Some people identify transparency as an abstract ideal. I identify it as a practical tactic. Transparency, particularly in the form of Livestream, is a check upon those who would pervert & corrupt our practice of direct democracy, to their own ends, from the shadows. It is a check upon co-option; a very real concern, in a season where organizations like MoveOn.org use the language of the “99%.” It is a check upon the gatekeepers of information; twice in as many months, Livestream footage has cleared up debate over whether a consensus existed. I have heard it suggested that “transparency zealots” would love to film everyone going to the bathroom. Personally, I believe that the role of Livestream at our open meetings is more akin to CSPAN, than it is to potty porn. And we all recognize that something shady is happening, when House Republicans (who currently control CSPAN) order the cameras to be turned off during a debate.
If we are to discuss security, we must be certain that we are being practical, and honest. We currently hold our GAs at Director Park. This park is surrounded by state-owned and corporate-owned cameras. People who attend those GAs are being recorded, every last minute, whether Livestream is present or not. To encourage vulnerable people to come to a GA, by telling them it is “safe,” because Livestream is restricted, is worse than misguided; worse than the mere illusion of security. It is an outright lie, and a dangerous one, in that it lulls the vulnerable into a false sense of security. Ironically, it may lure them into personal danger, and away from the safest space for them to participate from — the OPDXLive web site.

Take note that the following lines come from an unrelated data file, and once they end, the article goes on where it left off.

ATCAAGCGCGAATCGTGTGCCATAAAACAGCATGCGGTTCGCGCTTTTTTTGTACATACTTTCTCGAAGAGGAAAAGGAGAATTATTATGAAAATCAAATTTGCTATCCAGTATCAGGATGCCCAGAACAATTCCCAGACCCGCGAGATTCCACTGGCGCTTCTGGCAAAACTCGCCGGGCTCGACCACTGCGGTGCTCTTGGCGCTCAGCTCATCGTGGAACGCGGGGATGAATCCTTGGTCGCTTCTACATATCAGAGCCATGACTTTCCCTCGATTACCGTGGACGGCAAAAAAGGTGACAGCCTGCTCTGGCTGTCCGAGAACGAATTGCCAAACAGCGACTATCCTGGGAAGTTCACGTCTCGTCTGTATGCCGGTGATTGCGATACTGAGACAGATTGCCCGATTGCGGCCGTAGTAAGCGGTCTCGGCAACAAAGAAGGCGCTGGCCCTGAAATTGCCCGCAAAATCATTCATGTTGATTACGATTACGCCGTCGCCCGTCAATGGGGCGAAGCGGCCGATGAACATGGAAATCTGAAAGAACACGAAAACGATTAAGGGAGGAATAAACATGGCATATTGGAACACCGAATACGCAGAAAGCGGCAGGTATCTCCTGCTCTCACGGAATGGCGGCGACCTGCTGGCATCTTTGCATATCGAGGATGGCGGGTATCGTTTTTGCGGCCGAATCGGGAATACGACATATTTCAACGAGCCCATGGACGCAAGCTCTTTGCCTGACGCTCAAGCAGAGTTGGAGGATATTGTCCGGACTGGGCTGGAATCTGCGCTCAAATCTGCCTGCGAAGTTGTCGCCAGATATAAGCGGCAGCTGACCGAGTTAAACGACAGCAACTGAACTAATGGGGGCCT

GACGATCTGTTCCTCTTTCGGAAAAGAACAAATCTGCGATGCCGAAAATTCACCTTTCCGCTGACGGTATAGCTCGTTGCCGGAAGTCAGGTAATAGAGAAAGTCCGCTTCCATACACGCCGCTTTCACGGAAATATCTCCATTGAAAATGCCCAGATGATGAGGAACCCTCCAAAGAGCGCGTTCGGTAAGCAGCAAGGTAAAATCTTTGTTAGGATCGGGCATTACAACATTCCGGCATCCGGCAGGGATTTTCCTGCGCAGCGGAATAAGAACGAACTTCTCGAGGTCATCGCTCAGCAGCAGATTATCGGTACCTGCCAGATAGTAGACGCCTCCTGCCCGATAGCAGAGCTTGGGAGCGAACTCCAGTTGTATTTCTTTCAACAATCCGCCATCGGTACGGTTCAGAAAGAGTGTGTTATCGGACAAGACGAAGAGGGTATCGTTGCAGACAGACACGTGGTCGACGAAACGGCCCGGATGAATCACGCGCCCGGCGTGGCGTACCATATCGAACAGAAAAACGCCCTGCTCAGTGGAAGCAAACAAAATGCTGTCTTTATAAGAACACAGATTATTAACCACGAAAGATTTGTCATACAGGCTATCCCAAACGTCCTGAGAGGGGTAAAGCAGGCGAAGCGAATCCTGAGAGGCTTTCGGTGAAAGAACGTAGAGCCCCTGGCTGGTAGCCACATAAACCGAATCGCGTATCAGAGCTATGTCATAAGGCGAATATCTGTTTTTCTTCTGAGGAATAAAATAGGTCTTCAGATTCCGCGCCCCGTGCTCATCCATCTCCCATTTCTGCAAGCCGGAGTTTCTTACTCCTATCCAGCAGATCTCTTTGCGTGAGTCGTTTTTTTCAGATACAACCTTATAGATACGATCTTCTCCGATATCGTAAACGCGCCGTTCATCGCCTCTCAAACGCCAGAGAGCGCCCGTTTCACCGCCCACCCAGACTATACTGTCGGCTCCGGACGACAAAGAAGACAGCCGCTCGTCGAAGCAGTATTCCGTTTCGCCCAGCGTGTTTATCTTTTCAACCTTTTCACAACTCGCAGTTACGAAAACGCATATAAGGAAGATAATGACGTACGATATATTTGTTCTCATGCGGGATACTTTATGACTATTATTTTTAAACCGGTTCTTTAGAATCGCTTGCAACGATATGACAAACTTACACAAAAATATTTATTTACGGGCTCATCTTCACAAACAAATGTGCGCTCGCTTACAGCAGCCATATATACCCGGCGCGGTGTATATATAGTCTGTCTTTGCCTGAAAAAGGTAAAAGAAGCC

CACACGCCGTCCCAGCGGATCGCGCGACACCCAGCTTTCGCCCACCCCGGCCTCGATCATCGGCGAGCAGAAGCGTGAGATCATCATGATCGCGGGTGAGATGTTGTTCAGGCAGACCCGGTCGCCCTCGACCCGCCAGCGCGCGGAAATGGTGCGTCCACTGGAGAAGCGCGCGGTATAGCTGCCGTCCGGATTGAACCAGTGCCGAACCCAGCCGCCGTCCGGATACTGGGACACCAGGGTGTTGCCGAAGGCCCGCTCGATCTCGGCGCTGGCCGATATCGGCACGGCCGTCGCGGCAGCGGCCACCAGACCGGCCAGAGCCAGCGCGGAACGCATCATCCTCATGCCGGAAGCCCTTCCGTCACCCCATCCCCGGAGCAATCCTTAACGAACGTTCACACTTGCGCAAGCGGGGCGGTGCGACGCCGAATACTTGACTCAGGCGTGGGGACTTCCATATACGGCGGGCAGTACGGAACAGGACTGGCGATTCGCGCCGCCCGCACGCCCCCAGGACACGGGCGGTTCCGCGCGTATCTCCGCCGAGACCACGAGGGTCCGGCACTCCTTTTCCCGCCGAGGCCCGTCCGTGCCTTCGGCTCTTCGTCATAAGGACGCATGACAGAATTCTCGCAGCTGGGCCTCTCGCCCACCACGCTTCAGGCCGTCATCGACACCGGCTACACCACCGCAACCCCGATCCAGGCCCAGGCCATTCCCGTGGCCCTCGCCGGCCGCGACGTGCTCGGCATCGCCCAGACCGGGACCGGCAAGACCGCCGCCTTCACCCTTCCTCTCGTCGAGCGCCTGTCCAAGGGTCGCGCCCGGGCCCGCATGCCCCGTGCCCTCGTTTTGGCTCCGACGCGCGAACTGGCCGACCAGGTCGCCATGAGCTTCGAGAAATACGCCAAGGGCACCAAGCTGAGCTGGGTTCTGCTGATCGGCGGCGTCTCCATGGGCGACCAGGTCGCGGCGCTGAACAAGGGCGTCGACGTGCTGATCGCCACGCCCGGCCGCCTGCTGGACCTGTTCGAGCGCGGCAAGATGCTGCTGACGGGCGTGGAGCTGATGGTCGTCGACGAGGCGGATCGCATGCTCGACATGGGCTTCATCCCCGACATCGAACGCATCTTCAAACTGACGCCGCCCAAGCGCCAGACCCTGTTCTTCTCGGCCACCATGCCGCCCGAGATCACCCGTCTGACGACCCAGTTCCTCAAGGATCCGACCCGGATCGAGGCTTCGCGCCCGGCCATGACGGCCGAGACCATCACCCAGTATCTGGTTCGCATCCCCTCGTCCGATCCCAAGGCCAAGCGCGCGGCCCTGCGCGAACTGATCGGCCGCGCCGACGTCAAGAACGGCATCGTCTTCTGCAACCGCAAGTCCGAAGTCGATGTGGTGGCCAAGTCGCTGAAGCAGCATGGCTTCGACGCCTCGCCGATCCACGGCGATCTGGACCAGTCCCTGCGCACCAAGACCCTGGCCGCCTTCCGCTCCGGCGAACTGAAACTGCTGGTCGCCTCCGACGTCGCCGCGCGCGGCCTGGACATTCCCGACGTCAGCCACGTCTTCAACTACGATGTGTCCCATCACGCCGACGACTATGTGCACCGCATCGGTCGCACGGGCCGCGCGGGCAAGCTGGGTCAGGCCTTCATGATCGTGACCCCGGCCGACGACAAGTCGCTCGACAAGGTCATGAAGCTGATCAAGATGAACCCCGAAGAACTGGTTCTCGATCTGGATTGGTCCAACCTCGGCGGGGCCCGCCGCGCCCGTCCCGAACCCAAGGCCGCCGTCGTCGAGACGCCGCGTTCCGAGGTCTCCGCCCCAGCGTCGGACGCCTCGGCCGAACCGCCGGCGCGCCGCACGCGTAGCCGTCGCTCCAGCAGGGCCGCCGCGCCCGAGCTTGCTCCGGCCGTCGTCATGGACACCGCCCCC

Regarding ideology; some people hold privacy, even within a public space (or a private space that has been reclaimed for the public commons, like our headquarters at St. Francis), as an ideal. Undeniably, she who holds the camera, holds some degree of power. For those in physical attendance, standing in the room with the camera, it is natural to ask: “Do you not have an obligation to respect it, if someone presenting a proposal wishes you to point the camera at their feet?” What may be less intuitive to those in the room, but incredibly apparent to those participating via the stream, is the obligation of the camera-bearer to the greater Occupy Portland community. To them, the question is, “Do you not have an obligation to point the camera at the proposer, and present this accurately for us?” The ethical responsibilities of wielding the camera go far beyond the abstract realms of individual conscience; far beyond the confines of the room itself. The camera-bearer represents many attendees, who are no less a part of the conversation.